Simple way to sane prices

Dec 18 2014 07:40
*Edward Ingram

OUR best economists seem to be lost. Why so?

Occam's razor

Wikipedia says: “Occam's razor (also written as Ockham's razor and in Latin lex parsimoniae) is a problem-solving principle devised by William of Ockham (c 1287–1347), who was an English Franciscan friar and scholastic philosopher and theologian. The principle states that among competing hypotheses, the one with the fewest assumptions should be selected. Other, more complicated solutions may ultimately prove correct, but - in the absence of certainty - the fewer assumptions that are made, the better.”

Again from Wikipedia: “…Simpler theories are preferable to more complex ones because they are better testable and falsifiable.”

The most popular link which readers of my column clicked on last time concerned the main problem today: the LOW INFLATION TRAP.

The number of viewers prompted me to have another look at it. I have improved it significantly as a result. It was published long ago, years before 2008, that is before the problem surfaced.

The simplest explanation for this ongoing problem is that our economic structures are distorting interest rates, costs, and prices, all of which are just different forms of prices.

According to my team of researchers and myself, price distortions originating in our economic structures can explain why all of the world’s economies are always in need of attention. Hello Occam’s razor.

Why low inflation trap?

Because the developing nations were not caught in the same trap. Rather than try to explain all that here, I have, as I said, taken time out to upgrade that LOW INFLATION TRAP page.

Several illustrations and tabulations have been added. These make it very clear how sensitive economies are to interest rate changes. It is just the way that the current borrowing architecture/structure misbehaves. The lower the interest rate, the greater the mayhem created.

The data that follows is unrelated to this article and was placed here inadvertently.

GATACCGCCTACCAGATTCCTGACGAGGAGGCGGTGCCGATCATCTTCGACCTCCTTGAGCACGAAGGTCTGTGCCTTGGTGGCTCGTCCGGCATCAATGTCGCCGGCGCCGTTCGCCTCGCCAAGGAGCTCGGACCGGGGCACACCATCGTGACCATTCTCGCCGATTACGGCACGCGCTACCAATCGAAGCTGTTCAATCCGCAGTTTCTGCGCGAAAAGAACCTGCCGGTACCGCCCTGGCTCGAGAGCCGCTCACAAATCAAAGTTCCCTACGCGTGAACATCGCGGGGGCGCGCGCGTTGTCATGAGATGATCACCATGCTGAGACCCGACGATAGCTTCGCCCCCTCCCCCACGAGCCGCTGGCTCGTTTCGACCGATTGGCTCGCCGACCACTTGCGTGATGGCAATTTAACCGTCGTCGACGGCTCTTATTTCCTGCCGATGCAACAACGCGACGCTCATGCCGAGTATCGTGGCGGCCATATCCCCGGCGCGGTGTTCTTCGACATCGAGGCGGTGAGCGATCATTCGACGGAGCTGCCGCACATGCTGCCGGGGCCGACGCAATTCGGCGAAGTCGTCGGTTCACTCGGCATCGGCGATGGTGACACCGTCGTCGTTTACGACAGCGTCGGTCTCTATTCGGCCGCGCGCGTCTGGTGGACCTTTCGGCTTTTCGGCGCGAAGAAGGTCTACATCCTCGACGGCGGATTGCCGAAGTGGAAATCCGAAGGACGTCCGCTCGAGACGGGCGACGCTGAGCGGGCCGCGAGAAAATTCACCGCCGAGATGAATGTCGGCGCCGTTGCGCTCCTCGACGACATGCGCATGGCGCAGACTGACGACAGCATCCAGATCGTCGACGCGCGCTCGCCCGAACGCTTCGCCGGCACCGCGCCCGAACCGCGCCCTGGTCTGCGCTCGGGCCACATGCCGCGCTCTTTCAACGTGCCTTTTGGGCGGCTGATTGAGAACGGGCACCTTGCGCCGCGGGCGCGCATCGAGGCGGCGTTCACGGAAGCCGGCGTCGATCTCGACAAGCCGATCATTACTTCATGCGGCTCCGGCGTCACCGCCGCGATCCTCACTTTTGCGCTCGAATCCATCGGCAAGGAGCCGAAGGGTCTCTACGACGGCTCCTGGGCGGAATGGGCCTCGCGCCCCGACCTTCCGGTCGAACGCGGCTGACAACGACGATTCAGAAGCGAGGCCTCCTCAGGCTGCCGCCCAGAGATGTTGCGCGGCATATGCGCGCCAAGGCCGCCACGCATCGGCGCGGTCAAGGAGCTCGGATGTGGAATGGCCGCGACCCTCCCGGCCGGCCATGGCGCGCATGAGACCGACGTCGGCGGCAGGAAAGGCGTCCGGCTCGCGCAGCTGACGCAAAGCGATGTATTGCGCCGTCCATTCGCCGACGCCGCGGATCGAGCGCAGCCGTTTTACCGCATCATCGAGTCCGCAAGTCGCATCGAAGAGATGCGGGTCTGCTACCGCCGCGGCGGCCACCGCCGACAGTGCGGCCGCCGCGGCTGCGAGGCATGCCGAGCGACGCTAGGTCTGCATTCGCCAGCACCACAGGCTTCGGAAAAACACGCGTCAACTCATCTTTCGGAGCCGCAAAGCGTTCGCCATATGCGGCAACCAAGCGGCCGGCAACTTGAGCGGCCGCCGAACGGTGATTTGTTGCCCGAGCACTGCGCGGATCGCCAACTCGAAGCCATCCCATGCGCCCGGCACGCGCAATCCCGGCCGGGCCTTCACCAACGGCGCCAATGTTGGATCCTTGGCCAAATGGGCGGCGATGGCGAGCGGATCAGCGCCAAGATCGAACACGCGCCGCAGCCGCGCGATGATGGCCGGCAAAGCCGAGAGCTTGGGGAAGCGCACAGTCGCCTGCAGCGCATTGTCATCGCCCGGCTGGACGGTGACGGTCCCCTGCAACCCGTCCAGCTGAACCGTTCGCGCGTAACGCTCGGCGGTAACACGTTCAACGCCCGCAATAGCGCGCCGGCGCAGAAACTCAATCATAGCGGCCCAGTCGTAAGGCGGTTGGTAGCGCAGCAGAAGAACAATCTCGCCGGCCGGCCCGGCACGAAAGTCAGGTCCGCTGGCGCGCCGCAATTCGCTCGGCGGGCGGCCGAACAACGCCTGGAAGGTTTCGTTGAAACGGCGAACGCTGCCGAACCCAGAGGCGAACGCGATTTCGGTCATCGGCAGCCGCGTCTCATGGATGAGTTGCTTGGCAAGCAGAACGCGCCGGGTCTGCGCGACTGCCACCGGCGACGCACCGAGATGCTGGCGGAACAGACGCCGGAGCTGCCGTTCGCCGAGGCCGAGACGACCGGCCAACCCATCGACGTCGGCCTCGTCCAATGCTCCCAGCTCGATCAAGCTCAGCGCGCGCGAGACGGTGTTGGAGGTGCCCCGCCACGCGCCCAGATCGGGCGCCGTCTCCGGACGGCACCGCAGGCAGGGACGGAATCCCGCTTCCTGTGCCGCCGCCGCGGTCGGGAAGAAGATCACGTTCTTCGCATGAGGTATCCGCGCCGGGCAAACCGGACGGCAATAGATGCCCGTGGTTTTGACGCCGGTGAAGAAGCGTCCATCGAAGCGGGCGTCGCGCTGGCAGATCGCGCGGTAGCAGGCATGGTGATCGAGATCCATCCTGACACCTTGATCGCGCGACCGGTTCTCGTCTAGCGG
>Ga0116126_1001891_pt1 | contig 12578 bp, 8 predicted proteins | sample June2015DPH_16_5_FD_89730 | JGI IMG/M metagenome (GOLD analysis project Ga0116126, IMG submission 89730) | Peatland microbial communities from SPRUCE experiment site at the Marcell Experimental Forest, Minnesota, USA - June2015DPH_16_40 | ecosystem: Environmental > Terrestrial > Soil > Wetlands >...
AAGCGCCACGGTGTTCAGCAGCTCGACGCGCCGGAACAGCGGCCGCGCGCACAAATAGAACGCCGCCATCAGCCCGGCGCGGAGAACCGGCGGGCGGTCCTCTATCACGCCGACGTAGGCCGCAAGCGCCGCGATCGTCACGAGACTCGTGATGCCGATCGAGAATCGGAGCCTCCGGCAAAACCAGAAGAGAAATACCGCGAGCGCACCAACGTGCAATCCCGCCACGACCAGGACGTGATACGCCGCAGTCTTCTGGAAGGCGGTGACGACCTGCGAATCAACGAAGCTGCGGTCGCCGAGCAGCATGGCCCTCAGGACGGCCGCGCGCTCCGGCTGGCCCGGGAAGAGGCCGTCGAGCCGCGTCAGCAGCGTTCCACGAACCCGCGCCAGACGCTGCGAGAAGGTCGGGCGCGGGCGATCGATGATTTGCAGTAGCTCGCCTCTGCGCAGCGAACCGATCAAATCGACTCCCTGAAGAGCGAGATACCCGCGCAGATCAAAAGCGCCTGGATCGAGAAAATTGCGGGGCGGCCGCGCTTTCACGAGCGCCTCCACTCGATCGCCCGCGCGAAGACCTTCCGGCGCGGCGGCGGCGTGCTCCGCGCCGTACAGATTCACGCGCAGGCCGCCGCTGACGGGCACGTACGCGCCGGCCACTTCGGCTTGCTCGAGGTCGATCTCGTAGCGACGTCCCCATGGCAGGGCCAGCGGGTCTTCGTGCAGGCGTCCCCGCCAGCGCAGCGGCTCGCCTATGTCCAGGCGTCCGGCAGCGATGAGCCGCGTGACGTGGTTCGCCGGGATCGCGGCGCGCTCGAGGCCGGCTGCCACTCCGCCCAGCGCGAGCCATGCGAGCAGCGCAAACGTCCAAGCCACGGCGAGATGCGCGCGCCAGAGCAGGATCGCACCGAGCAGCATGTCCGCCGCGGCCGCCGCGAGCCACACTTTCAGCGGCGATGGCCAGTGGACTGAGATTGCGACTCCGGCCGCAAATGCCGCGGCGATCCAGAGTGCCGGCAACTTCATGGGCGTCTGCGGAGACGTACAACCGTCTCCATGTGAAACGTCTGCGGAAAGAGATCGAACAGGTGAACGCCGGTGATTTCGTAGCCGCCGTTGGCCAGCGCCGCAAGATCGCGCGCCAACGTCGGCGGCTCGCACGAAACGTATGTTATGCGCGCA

When times were simpler

In the days of Adam Smith, the ‘founder of economics’, people may have had a better understanding. There was not as much debt around. Things were simpler. But without big debt, big business, government projects and house buying are not possible.

What we have to do is to restructure debt so that it no longer runs counter to what Adam Smith taught. Let me explain that.

When the demand in an economy rises by 10% over a period of days, months, or a small number of years, unless there is a corresponding 10% rise in the supply of everything then the cost of everything and the price of everything and indeed the value of everything - including our homes - should also rise by 10%.

If the supply side has increased, then prices should be 10% higher than they otherwise would be.

This is probably as simple a statement as can be made to describe the implications of Adam Smith’s pricing law. But this seems to have been forgotten. Instead, when incomes and prices start to rise by 1% p.a. faster taking interest rates and demand levels up by 1% p.a. we get the tabulation shown below for mortgage finance. Check the middle figures for 4% and 5% interest. Costs increase by ten times too much and instead of increasing 1% p.a. faster, property values fall as mortgage sizes fall by 10%. Crazy.

Source: My spreadsheets

Occam's razor

Ask any economist to explain what is going wrong to make things difficult for everyone. You will get a complicated explanation. If you keep on asking questions, you will get even longer explanations. If you really press the issue, you will be told: “There is something we do not know. We are feeling our way in the dark.”

And that brings me to Occam’s razor. If readers would like to have a look at that page on the LOW INFLATION TRAP they will not be mystified about the cause of the main problem. It is down to ignoring Adam Smith. The fallout may be complicated but the cause is very simple.

And unlike our policy-makers, I hope that readers will be able to see a relatively simple way to get us all back to some kind of normality.

* Edward Ingram is a past investigative quality control engineer of complex systems, who turned to managing investments and learning all about economics and finance from the experts. Combining these disciplines has enabled him to understand what others see, but have not understood.

edward ingram  |  economy



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